OP-EDS

  /  

April 25, 2005

Haiti is a disaster that is always ignored

William Tecumseh Sherman once said, "You cannot refine it. War is hell." If General Sherman were alive today, he would say the same thing about Haiti.

The poorest country in the Americas is a disaster. The statistics are as numerous as they are appalling. So let's look at the greatest hits. The average Haitian has an income of $480 a year. Compare that to the average American, who an income of $33,500 a year. A baby born in Haiti today is expected to live for 49 years. Haiti has the highest incidence of AIDS in Latin America and the Caribbean. Half the country is illiterate. The same percentage is malnourished.

These problems are exacerbated by other developments. In the past few years, many Haitians have been trying to immigrate to the U.S. and Canada. The U.S. Coast Guard picked up more Haitians than people from any other Caribbean nation, including Cuba. In spite of the exodus of Haitians who can afford to leave, there has been a population boom in this impoverished nation. The population has risen from 5 million to 8.4 million in the last two decades. This explosion — 40 percent of the population is younger than 14 --— puts a terrible strain on an already pitiful economy (GDP growth is declining by 1.7 percent annually).

But in the final analysis, the root of all evils for Haiti is massive social inequality. There is a great chasm between the tiny elite of French-speaking mulattoes and the Creole-speaking majority. The mulatto elite, despite making up only one percent of the population, controls half the nation's wealth.

The elite also controls the government in Haiti, and it is notorious for its unabashed corruption. The Bush administration charged that 70 percent of the U.S. aid sent to Haiti wound up in politicians' personal coffers. This corruption has been encouraged by a surge in drug trafficking, which has made Haiti a way station for illegal narcotics from Colombia on their way to the U.S.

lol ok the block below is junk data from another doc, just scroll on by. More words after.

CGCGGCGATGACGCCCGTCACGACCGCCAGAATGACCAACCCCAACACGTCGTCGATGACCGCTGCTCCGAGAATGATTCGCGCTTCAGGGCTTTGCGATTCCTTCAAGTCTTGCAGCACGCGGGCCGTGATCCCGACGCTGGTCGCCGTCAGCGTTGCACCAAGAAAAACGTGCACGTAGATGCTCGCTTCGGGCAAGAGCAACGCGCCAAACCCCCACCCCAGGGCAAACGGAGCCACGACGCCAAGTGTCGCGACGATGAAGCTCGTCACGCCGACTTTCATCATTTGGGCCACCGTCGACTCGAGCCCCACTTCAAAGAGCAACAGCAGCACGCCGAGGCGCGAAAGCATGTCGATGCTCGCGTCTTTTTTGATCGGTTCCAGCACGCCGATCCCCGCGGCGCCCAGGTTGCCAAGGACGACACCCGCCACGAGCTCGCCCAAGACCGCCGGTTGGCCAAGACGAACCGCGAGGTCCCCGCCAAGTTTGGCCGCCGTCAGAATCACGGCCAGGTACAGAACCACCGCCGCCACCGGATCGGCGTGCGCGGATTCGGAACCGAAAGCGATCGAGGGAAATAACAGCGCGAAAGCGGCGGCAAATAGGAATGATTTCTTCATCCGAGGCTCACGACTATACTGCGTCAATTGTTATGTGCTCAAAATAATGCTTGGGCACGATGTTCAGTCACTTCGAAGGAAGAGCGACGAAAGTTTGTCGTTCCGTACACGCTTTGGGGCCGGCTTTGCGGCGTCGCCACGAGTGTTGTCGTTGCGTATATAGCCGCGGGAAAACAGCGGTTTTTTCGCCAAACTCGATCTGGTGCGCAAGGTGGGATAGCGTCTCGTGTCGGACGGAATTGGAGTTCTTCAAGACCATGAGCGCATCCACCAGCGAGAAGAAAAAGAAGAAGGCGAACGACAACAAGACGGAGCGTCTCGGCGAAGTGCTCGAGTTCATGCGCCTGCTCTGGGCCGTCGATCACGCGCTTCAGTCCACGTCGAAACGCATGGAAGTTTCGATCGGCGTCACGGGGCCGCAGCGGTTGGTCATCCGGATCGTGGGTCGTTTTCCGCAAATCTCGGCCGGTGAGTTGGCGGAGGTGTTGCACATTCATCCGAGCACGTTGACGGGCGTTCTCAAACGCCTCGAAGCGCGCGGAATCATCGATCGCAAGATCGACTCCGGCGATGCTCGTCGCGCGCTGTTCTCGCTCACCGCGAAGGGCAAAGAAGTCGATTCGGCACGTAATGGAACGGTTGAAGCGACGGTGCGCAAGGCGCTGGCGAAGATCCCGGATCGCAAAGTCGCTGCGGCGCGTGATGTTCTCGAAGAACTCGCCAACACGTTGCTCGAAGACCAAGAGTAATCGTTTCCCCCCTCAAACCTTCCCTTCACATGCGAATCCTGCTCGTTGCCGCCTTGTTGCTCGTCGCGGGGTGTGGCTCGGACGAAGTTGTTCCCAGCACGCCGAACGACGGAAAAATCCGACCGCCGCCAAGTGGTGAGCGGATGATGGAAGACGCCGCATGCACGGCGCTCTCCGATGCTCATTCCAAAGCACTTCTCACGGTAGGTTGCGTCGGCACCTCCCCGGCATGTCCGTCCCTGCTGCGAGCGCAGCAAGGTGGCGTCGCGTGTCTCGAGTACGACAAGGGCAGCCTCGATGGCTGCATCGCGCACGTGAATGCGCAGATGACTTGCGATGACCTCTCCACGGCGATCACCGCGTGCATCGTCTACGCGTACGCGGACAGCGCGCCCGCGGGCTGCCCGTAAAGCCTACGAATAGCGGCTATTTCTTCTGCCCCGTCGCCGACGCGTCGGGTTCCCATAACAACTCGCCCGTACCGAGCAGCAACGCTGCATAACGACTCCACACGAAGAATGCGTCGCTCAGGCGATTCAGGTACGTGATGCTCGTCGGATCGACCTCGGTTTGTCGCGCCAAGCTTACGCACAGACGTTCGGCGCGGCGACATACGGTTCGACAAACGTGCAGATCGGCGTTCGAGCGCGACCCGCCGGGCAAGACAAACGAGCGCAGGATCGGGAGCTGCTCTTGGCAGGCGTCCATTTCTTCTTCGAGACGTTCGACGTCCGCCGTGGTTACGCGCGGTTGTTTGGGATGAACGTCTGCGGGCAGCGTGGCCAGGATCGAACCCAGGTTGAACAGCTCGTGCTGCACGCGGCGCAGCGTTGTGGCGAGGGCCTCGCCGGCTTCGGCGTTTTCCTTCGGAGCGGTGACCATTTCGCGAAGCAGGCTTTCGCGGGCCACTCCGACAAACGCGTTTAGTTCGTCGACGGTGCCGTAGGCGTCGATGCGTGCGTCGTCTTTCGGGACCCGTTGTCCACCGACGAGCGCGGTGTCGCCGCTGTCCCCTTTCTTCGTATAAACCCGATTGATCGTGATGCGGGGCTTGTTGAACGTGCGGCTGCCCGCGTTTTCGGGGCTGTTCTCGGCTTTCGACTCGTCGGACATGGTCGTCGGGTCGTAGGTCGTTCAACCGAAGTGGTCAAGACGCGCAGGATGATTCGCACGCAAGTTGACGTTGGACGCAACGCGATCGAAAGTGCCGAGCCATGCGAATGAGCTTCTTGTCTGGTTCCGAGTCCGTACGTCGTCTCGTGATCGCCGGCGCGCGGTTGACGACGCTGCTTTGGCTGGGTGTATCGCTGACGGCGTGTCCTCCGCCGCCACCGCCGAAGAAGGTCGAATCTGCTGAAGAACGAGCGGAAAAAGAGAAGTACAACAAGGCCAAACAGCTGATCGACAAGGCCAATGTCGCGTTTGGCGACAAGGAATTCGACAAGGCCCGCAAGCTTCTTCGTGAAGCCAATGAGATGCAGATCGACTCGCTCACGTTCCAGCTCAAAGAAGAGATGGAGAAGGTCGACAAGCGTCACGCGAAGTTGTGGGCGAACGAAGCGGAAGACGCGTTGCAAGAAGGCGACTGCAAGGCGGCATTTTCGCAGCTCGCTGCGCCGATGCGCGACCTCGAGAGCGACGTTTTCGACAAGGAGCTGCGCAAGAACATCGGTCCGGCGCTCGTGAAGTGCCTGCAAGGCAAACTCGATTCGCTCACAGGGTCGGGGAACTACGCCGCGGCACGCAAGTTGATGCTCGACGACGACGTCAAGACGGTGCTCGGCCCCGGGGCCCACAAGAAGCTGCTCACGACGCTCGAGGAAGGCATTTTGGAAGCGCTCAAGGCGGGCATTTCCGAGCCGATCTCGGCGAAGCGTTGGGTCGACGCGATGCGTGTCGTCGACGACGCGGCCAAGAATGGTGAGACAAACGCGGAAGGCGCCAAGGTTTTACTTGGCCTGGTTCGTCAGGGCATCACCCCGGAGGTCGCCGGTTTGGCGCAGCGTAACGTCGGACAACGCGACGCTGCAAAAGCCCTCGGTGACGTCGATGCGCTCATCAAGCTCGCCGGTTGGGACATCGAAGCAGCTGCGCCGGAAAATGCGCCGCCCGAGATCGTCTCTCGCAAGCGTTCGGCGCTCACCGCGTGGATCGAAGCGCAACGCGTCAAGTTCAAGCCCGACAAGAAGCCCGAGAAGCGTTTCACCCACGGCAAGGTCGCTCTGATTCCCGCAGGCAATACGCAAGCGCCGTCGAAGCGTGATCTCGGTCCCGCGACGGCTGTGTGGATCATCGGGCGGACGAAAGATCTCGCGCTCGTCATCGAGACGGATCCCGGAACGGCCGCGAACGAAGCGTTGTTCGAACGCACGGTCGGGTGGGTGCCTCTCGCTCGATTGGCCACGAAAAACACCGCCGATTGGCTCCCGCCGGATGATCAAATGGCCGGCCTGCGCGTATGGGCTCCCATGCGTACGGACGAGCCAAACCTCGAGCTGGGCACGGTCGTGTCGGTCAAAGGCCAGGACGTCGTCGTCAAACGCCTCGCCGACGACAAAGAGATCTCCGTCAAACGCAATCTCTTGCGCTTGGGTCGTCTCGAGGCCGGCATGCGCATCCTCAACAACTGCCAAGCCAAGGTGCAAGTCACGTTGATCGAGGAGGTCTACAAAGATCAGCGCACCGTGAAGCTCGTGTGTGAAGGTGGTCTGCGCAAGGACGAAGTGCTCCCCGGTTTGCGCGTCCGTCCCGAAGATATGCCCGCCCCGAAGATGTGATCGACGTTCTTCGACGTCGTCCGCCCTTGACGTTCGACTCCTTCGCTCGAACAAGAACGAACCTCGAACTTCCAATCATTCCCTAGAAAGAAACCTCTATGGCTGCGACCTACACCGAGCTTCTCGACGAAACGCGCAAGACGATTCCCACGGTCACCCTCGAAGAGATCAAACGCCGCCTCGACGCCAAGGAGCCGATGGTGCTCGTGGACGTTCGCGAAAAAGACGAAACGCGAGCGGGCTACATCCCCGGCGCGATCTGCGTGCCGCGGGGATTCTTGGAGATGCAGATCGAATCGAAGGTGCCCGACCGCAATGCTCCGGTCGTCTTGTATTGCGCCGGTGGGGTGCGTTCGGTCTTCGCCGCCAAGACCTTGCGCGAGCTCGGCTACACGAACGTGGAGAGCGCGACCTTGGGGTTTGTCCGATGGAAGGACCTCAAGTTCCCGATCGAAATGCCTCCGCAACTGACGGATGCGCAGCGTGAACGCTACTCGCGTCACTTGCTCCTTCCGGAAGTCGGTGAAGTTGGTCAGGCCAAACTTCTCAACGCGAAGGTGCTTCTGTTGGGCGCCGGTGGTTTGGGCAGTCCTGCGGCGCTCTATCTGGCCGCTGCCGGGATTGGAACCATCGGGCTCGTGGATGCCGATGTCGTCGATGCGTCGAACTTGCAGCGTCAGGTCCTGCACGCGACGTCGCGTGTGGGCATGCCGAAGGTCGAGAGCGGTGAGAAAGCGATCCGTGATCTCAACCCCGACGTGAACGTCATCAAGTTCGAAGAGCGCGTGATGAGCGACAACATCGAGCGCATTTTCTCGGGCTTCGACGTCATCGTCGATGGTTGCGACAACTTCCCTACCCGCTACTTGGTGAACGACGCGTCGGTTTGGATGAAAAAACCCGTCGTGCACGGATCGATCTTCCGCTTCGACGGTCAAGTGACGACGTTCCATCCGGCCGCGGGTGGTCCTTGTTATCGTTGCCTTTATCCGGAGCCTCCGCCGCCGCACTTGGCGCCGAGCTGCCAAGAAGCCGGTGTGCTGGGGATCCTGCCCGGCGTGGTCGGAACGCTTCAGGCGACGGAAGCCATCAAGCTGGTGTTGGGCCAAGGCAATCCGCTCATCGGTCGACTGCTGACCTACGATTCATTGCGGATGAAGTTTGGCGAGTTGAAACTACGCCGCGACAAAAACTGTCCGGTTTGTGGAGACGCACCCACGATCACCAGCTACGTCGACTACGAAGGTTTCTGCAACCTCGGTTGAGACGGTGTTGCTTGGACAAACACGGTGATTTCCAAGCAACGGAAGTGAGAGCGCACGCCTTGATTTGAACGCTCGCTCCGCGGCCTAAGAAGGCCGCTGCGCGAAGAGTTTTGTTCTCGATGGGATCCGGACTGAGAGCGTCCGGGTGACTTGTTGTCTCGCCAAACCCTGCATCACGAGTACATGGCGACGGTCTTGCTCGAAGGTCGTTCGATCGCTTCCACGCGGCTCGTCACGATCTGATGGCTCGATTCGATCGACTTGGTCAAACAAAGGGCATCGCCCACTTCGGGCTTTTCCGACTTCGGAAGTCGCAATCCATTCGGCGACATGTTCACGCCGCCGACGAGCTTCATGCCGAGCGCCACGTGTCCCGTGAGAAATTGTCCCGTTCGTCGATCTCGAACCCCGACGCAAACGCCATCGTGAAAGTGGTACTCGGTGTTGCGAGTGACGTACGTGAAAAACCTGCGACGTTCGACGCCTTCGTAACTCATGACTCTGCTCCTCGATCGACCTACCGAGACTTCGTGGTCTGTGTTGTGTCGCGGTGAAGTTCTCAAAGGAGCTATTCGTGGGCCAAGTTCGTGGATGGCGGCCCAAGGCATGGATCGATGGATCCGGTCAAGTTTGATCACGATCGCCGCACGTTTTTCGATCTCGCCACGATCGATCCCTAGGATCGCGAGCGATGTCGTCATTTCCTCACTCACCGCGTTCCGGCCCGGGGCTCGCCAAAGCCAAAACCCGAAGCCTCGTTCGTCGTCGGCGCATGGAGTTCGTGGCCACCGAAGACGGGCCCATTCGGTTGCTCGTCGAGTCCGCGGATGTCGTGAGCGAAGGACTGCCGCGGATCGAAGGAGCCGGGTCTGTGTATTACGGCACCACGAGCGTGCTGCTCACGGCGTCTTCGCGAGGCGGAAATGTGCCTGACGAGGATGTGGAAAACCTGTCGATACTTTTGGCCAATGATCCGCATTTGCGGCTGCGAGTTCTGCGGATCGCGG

Until 1990, Haiti was in the shadow of the Duvalier legacy, first in the form of the father, Francois, called "Papa Doc," and then in the form of his son, Jean-Claude, "Baby Doc." "Papa Doc," immortalized in Graham Greene's novel The Comedians, was a brutal dictator, and his son, who succeeded him, proved the axiom, "like father like son."

Jean-Bertrand Aristide replaced the Duvaliers when he was elected president, but he was ousted in a military coup only a year later. Returning after three years in exile, only to be forced into exile again 10 years later, Aristide still casts his shadow on the country. The surge of violence that began in 2004 is a result of actions by his former militia.

The U.N. has more than 7,500 military personnel in Haiti today. Yet this has not stopped the incredible violence that is present in the capital of Port-au-Prince as well as in the countryside.

The scariest thing about Haiti is not all of its problems, but the sheer implausibility of recovery from these problems. The removal of corrupted officials would cause massive unrest in a nation that has grown accustomed to state-supported violence. Moreover, that corruption could only be eradicated with the elimination of drug trafficking, Haiti's most profitable industry. This important development would only occur if the profitable Colombian-U.S. drug trade were destroyed.

A massive redistribution of wealth and services would be required to lift the vast majority of Haitians out of poverty. Yet the elite have no intention of ceding control of the country's land, and the exploding population is already swamping the paltry health services.

Elections have been promised to the U.N. in the near future. But would this election be less an invitation to vote than it would be an invitation to commit violence? To be sure, if the U.N. is not a strong presence at the time of Haiti's election, there will not only be electoral fraud but voter intimidation and widespread social unrest.

Haiti is a lesson in the damage that egregious social and economic inequality can have on a nation. It hampers economic progress, destroys democratic possibilities, and breeds corruption. In many ways, severe inequality is the essential fact of Latin America in the 21st century. The only exit out of this hell for Haiti is to figure out ways to educate, employ, and protect the lower classes that make up a vast majority of the country.